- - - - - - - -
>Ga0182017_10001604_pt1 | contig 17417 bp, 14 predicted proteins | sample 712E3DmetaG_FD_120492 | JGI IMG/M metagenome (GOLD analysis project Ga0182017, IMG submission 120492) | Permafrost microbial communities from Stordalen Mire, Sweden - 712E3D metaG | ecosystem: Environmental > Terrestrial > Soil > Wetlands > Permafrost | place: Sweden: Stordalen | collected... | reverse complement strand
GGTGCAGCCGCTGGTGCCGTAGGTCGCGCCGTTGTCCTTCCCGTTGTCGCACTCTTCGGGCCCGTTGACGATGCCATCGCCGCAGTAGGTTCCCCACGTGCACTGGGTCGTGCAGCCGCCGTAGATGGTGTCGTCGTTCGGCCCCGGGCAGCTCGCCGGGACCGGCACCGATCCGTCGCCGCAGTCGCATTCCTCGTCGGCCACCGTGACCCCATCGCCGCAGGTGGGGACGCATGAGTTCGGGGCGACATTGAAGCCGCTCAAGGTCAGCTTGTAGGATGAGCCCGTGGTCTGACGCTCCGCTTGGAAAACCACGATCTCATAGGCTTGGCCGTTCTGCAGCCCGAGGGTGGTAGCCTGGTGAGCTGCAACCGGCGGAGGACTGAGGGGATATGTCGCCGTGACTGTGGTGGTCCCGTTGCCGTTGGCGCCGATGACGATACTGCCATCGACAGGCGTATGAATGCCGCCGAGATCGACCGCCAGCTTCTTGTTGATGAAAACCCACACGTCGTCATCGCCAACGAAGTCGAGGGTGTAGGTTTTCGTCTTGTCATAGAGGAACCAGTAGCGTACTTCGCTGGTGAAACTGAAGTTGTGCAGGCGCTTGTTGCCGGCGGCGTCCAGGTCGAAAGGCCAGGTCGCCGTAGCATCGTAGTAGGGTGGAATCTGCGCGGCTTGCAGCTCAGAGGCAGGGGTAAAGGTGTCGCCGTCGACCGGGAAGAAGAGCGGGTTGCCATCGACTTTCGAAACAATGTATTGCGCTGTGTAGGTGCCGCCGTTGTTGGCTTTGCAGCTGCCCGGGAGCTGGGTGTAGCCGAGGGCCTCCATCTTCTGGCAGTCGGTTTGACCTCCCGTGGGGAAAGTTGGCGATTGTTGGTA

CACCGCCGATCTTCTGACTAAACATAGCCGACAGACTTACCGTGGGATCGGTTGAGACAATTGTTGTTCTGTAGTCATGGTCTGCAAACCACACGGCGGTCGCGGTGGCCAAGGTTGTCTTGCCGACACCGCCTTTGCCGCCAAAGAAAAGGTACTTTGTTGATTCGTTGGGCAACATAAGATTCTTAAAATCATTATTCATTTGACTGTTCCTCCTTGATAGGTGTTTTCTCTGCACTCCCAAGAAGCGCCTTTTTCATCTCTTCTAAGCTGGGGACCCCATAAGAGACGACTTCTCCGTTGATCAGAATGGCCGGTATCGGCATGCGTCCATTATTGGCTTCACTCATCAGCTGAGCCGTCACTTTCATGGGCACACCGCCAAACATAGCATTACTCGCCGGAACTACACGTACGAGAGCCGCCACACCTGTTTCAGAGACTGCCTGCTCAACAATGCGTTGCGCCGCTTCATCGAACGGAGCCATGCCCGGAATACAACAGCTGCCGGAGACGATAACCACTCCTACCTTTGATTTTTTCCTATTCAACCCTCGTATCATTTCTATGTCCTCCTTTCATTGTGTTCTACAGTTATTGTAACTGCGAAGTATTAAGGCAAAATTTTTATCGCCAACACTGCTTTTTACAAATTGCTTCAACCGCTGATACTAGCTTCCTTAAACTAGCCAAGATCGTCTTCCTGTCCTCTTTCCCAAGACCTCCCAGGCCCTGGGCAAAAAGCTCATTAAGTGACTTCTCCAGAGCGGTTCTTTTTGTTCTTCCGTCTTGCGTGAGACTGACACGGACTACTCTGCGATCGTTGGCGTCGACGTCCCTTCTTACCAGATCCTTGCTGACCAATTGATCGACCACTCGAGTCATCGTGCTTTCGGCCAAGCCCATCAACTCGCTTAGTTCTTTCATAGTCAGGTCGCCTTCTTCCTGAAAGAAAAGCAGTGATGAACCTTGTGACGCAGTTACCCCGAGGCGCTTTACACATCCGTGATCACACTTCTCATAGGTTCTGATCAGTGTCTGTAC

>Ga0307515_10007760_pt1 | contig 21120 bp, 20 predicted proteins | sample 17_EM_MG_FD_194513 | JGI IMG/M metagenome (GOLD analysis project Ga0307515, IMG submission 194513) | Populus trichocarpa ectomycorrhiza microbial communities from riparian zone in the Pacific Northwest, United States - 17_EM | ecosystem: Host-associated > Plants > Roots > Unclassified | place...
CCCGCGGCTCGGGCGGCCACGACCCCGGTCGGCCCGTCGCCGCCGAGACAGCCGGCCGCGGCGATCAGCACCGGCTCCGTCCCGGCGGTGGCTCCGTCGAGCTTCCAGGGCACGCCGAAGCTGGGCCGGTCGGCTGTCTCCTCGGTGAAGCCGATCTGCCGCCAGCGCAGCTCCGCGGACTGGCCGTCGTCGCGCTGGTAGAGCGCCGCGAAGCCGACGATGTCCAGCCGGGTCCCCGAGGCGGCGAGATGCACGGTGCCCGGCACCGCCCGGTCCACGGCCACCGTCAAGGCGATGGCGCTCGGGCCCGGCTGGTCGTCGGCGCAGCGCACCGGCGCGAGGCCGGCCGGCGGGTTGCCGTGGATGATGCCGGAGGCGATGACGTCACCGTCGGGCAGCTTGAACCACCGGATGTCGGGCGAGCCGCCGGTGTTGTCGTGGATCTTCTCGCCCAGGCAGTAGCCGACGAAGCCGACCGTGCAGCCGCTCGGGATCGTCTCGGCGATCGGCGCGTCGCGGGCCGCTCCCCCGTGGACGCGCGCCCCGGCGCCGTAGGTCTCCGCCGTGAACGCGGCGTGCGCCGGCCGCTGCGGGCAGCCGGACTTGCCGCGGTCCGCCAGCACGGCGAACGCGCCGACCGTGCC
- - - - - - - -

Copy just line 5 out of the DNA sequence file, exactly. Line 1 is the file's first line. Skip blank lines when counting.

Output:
CCCGCGGCTCGGGCGGCCACGACCCCGGTCGGCCCGTCGCCGCCGAGACAGCCGGCCGCGGCGATCAGCACCGGCTCCGTCCCGGCGGTGGCTCCGTCGAGCTTCCAGGGCACGCCGAAGCTGGGCCGGTCGGCTGTCTCCTCGGTGAAGCCGATCTGCCGCCAGCGCAGCTCCGCGGACTGGCCGTCGTCGCGCTGGTAGAGCGCCGCGAAGCCGACGATGTCCAGCCGGGTCCCCGAGGCGGCGAGATGCACGGTGCCCGGCACCGCCCGGTCCACGGCCACCGTCAAGGCGATGGCGCTCGGGCCCGGCTGGTCGTCGGCGCAGCGCACCGGCGCGAGGCCGGCCGGCGGGTTGCCGTGGATGATGCCGGAGGCGATGACGTCACCGTCGGGCAGCTTGAACCACCGGATGTCGGGCGAGCCGCCGGTGTTGTCGTGGATCTTCTCGCCCAGGCAGTAGCCGACGAAGCCGACCGTGCAGCCGCTCGGGATCGTCTCGGCGATCGGCGCGTCGCGGGCCGCTCCCCCGTGGACGCGCGCCCCGGCGCCGTAGGTCTCCGCCGTGAACGCGGCGTGCGCCGGCCGCTGCGGGCAGCCGGACTTGCCGCGGTCCGCCAGCACGGCGAACGCGCCGACCGTGCC